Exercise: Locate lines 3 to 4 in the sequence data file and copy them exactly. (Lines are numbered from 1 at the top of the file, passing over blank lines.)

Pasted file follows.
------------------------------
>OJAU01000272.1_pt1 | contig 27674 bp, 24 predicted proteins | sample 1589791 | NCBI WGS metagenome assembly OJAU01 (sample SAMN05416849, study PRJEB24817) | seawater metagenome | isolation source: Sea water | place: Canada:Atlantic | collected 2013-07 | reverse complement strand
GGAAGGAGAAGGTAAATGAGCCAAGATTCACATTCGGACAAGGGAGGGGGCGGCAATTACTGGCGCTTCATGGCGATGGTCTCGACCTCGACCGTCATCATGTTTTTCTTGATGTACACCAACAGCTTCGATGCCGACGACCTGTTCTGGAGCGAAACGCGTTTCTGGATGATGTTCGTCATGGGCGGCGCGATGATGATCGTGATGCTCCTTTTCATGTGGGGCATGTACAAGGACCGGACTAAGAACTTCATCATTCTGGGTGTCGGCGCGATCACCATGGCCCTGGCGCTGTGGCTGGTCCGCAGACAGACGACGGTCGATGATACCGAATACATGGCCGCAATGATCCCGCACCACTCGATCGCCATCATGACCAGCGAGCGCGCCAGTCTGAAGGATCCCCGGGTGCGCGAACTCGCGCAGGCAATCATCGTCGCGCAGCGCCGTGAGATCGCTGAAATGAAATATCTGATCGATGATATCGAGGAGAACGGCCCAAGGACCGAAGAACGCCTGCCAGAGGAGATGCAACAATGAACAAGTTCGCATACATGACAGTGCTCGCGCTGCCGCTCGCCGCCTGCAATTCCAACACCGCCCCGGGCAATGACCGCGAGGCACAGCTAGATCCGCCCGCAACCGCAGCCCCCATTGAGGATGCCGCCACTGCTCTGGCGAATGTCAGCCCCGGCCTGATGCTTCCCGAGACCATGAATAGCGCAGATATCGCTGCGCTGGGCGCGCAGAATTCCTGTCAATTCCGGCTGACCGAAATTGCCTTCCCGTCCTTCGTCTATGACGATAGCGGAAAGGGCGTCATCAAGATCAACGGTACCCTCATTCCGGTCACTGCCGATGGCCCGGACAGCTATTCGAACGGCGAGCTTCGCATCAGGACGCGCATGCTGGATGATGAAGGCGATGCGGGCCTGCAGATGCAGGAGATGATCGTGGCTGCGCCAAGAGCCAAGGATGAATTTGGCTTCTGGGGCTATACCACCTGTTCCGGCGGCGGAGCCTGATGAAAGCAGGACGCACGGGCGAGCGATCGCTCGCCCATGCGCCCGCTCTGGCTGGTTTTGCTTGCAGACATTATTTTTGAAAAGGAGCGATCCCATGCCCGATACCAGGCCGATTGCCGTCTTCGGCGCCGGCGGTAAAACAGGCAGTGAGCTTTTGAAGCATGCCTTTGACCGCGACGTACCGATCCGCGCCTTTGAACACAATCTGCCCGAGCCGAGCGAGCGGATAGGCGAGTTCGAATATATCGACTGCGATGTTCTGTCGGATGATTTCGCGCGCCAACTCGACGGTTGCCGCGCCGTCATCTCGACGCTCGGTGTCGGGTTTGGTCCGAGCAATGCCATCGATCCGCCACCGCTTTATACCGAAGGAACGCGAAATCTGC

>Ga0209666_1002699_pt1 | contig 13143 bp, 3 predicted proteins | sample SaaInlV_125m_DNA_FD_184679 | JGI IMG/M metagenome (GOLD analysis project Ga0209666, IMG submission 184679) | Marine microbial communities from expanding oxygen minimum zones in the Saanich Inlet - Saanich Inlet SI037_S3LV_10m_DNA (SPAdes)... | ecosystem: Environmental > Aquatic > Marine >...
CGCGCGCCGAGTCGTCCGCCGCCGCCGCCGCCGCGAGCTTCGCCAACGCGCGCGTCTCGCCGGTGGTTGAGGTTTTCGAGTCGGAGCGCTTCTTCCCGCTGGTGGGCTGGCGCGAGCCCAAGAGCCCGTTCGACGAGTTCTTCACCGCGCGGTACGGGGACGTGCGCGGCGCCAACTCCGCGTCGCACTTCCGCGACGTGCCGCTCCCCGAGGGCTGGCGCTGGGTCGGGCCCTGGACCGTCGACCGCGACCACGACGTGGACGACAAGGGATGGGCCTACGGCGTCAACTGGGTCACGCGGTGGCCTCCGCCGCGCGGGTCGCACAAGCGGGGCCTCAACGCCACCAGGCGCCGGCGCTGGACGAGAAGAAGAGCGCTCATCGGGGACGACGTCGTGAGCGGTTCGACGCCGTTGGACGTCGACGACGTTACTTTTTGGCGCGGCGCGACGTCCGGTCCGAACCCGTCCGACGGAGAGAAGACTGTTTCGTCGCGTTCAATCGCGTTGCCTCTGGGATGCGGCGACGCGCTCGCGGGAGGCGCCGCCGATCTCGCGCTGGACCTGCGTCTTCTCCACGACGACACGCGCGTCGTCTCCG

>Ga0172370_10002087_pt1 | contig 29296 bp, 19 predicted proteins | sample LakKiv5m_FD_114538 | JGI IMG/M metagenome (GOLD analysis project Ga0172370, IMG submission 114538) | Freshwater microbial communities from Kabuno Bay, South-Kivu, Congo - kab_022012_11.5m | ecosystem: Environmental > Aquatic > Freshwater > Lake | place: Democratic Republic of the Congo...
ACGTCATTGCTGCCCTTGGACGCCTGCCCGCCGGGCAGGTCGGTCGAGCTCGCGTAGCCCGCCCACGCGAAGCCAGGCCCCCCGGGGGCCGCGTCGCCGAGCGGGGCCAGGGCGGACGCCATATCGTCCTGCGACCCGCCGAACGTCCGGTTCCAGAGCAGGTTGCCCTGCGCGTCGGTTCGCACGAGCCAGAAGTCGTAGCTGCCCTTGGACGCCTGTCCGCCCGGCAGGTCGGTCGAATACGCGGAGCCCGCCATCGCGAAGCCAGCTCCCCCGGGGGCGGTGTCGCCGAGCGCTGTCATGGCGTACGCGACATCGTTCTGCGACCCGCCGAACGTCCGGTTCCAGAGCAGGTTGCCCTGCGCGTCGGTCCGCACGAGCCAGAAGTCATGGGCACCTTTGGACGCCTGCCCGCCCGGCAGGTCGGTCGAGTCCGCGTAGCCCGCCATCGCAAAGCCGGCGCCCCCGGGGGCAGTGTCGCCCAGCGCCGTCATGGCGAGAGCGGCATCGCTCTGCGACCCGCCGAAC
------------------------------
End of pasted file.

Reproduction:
>Ga0209666_1002699_pt1 | contig 13143 bp, 3 predicted proteins | sample SaaInlV_125m_DNA_FD_184679 | JGI IMG/M metagenome (GOLD analysis project Ga0209666, IMG submission 184679) | Marine microbial communities from expanding oxygen minimum zones in the Saanich Inlet - Saanich Inlet SI037_S3LV_10m_DNA (SPAdes)... | ecosystem: Environmental > Aquatic > Marine >...
CGCGCGCCGAGTCGTCCGCCGCCGCCGCCGCCGCGAGCTTCGCCAACGCGCGCGTCTCGCCGGTGGTTGAGGTTTTCGAGTCGGAGCGCTTCTTCCCGCTGGTGGGCTGGCGCGAGCCCAAGAGCCCGTTCGACGAGTTCTTCACCGCGCGGTACGGGGACGTGCGCGGCGCCAACTCCGCGTCGCACTTCCGCGACGTGCCGCTCCCCGAGGGCTGGCGCTGGGTCGGGCCCTGGACCGTCGACCGCGACCACGACGTGGACGACAAGGGATGGGCCTACGGCGTCAACTGGGTCACGCGGTGGCCTCCGCCGCGCGGGTCGCACAAGCGGGGCCTCAACGCCACCAGGCGCCGGCGCTGGACGAGAAGAAGAGCGCTCATCGGGGACGACGTCGTGAGCGGTTCGACGCCGTTGGACGTCGACGACGTTACTTTTTGGCGCGGCGCGACGTCCGGTCCGAACCCGTCCGACGGAGAGAAGACTGTTTCGTCGCGTTCAATCGCGTTGCCTCTGGGATGCGGCGACGCGCTCGCGGGAGGCGCCGCCGATCTCGCGCTGGACCTGCGTCTTCTCCACGACGACACGCGCGTCGTCTCCG